I’m passionate about improvisation, which was an integral part of the performance of what we now call “classical music,” dying out over the latter part of the nineteenth century and pretty much disappearing in the twentieth, until the early-music and aleatory movements brought it back (in very different ways). Organists never stopped improvising, and when they do it well, you can’t tell it’s an improv and not a composition. My writings on improvisation are found at classicalimprov.blogspot.com.
Creative self-expression is an extraordinary, enlivening, and healing activity for anyone, and for classical musicians it can be transformative in a special way as we liberate ourselves from the perfectionism and self-criticism that is the dark side of the high standards of our art and craft. Free improvisation, in which we draw on any vocabulary of our musical languages, is not only a powerful vehicle to express ourselves but also to connect with others in a deep and meaningful way.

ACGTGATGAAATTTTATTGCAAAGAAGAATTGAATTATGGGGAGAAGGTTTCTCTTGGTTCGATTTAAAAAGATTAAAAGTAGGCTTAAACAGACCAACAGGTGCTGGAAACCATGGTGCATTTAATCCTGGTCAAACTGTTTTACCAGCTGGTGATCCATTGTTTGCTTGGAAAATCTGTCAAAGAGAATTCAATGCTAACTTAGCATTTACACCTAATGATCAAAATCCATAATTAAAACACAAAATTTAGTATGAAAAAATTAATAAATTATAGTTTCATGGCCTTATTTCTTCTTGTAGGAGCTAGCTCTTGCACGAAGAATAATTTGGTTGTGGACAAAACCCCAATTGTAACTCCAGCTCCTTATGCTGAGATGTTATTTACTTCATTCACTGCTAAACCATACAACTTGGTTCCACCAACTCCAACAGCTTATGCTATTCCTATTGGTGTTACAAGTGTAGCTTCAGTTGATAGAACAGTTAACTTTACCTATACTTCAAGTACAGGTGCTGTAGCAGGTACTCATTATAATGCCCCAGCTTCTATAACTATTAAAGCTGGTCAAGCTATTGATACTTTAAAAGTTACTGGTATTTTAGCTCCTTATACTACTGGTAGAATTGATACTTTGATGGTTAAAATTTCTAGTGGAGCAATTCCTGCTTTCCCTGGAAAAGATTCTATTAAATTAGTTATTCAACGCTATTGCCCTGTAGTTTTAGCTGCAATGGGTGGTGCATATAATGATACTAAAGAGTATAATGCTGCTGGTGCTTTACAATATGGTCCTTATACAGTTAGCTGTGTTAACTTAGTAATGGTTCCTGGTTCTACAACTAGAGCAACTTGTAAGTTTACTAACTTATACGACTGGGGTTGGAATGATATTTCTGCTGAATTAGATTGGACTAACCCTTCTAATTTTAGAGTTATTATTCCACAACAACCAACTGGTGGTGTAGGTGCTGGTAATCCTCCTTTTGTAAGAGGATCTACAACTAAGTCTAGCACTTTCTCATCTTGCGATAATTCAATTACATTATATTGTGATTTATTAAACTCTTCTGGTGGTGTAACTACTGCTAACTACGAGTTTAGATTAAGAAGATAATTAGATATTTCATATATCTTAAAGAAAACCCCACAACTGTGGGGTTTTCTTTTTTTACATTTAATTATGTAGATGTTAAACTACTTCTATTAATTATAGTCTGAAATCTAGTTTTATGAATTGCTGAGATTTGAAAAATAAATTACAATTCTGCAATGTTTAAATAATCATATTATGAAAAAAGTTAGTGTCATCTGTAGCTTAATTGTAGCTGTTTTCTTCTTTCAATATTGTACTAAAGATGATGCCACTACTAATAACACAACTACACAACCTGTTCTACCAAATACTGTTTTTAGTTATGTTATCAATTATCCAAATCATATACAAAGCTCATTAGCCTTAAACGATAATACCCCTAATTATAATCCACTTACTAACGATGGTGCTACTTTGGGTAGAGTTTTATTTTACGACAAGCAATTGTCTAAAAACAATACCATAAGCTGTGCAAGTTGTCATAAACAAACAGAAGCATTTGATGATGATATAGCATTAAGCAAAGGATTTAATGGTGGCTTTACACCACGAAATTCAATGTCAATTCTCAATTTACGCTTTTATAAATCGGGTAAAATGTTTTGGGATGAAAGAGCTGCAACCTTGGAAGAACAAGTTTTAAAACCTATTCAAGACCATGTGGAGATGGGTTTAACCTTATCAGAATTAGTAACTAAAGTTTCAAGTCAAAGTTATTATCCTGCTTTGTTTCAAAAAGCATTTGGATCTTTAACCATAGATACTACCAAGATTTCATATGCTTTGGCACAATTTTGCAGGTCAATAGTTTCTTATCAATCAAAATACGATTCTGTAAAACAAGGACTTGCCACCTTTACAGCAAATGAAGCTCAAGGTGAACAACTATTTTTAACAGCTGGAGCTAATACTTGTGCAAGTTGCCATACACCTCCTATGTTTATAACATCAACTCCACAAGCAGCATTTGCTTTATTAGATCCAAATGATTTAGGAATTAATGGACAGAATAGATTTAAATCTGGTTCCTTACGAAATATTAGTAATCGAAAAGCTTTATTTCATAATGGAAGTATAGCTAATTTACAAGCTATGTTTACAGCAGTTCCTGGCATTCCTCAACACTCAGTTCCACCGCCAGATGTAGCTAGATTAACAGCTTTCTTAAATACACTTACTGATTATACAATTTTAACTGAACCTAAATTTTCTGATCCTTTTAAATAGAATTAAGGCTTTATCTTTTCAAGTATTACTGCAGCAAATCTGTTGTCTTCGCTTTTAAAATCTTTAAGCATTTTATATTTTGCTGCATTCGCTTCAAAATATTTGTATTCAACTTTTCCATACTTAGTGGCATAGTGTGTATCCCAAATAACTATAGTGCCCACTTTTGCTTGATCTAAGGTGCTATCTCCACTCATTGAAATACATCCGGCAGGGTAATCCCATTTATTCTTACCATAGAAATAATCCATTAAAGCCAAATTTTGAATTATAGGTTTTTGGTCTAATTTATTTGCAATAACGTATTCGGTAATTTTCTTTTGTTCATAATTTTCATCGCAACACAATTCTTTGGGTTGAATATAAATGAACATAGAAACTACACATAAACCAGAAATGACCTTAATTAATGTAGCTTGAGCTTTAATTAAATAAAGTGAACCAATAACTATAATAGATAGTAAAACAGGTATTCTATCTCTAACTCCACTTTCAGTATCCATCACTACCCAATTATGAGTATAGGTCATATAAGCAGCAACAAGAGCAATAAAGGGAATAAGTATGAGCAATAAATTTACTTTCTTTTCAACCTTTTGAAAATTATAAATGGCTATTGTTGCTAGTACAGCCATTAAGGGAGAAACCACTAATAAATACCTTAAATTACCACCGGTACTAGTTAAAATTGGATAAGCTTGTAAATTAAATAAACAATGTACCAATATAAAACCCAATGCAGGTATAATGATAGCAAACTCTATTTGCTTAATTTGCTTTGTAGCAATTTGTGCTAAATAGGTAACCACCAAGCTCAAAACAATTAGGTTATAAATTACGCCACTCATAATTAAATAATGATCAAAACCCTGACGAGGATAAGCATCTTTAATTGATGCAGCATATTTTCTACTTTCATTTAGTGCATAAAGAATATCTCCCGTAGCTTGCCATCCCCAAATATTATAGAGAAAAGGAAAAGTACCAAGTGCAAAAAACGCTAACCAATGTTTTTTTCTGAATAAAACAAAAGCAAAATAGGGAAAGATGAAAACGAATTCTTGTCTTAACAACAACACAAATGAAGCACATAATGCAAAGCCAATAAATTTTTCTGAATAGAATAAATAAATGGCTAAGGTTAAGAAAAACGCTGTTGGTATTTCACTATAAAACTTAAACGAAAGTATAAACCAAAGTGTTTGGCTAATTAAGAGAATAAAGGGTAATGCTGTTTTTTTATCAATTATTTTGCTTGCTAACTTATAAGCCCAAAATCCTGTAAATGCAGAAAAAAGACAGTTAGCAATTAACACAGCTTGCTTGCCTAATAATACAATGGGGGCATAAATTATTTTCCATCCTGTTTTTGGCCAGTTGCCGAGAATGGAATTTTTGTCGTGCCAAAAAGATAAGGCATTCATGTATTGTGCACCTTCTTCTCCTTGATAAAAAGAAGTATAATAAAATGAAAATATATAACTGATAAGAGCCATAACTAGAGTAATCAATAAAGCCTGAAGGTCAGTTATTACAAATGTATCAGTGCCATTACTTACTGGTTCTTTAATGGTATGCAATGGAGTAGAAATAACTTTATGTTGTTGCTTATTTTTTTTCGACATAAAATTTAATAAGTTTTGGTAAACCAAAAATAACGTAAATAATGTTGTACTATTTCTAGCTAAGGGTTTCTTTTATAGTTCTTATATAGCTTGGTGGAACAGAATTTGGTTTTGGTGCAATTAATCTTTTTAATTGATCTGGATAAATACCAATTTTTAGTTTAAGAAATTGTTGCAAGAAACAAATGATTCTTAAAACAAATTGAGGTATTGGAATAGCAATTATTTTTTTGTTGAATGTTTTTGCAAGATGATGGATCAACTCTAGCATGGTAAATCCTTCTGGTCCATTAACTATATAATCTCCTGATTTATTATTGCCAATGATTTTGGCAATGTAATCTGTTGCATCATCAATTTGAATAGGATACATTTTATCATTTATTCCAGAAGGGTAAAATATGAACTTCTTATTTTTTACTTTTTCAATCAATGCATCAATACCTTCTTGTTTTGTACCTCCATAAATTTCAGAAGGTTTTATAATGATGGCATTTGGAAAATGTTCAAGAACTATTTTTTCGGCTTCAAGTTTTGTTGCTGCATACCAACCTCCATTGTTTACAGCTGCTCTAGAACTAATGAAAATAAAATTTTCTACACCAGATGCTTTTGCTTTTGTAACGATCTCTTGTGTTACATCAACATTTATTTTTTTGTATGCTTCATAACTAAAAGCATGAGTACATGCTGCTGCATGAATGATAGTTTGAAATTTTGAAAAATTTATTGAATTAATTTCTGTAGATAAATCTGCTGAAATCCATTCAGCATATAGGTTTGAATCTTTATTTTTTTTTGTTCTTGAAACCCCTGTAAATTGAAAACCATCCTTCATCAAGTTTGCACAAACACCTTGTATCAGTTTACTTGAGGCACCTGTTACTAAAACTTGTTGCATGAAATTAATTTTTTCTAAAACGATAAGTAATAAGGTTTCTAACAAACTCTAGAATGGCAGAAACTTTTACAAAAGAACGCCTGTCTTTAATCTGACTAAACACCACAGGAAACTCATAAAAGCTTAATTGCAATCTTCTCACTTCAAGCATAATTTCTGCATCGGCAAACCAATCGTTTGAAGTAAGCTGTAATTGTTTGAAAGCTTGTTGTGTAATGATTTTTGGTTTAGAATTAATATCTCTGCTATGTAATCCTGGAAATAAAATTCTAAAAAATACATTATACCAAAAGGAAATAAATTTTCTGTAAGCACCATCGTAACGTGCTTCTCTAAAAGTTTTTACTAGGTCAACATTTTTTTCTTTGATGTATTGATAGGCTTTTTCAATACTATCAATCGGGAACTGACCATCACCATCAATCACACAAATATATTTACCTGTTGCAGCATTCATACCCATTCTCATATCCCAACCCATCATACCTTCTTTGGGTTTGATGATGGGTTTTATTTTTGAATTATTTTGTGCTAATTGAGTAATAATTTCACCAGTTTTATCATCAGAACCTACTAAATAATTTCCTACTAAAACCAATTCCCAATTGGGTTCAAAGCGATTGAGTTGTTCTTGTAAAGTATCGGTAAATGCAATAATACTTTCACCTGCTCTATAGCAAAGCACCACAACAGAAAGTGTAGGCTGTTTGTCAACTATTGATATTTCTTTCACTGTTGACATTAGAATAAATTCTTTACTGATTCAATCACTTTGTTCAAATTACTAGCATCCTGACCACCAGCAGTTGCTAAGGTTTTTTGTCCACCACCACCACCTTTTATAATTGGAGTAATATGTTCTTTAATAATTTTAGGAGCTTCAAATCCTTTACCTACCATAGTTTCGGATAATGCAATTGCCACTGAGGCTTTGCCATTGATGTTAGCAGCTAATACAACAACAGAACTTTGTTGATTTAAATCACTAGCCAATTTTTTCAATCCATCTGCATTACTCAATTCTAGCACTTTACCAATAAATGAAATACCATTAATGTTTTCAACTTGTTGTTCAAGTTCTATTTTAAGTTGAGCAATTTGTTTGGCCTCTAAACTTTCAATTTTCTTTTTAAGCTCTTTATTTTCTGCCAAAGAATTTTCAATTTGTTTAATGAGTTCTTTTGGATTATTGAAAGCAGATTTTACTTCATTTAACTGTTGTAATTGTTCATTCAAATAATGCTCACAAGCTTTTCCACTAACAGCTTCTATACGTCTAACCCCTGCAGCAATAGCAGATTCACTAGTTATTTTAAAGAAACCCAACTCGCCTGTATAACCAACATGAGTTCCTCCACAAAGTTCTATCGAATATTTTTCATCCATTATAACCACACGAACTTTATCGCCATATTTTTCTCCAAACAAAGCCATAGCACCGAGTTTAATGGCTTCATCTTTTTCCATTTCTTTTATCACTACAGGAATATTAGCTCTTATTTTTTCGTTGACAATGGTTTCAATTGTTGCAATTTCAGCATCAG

At DePauw University, I facilitate/coach one of the country’s few non-jazz, cross-idiomatic performing improvisation ensembles (quite possibly it’s the country’s only all-undergraduate one). The Wall Street Journal featured my DePauw improvisation students in the November 28, 2008 article Making Up the Classics.
“Few teachers take improvisation further than Eric Edberg, a professor of music at DePauw University, in Greencastle, Ind. . . . Prof. Edberg’s unorthodox coaching sessions begin with freestyle humming, sighing, babbling and finger-wiggling. Sometimes he turns off the lights and instructs students to play in the dark to hone their instincts. His students say it helps them develop their own musical voice.”
I have several videos on how to get started with free, self-expressive improvisation.
My own improvising is mostly freely atonal (often chaotic and angry) or laid-back and modal (or some mix of the two). Here are five free improvisations (as in freely improvised; they are also free downloads!).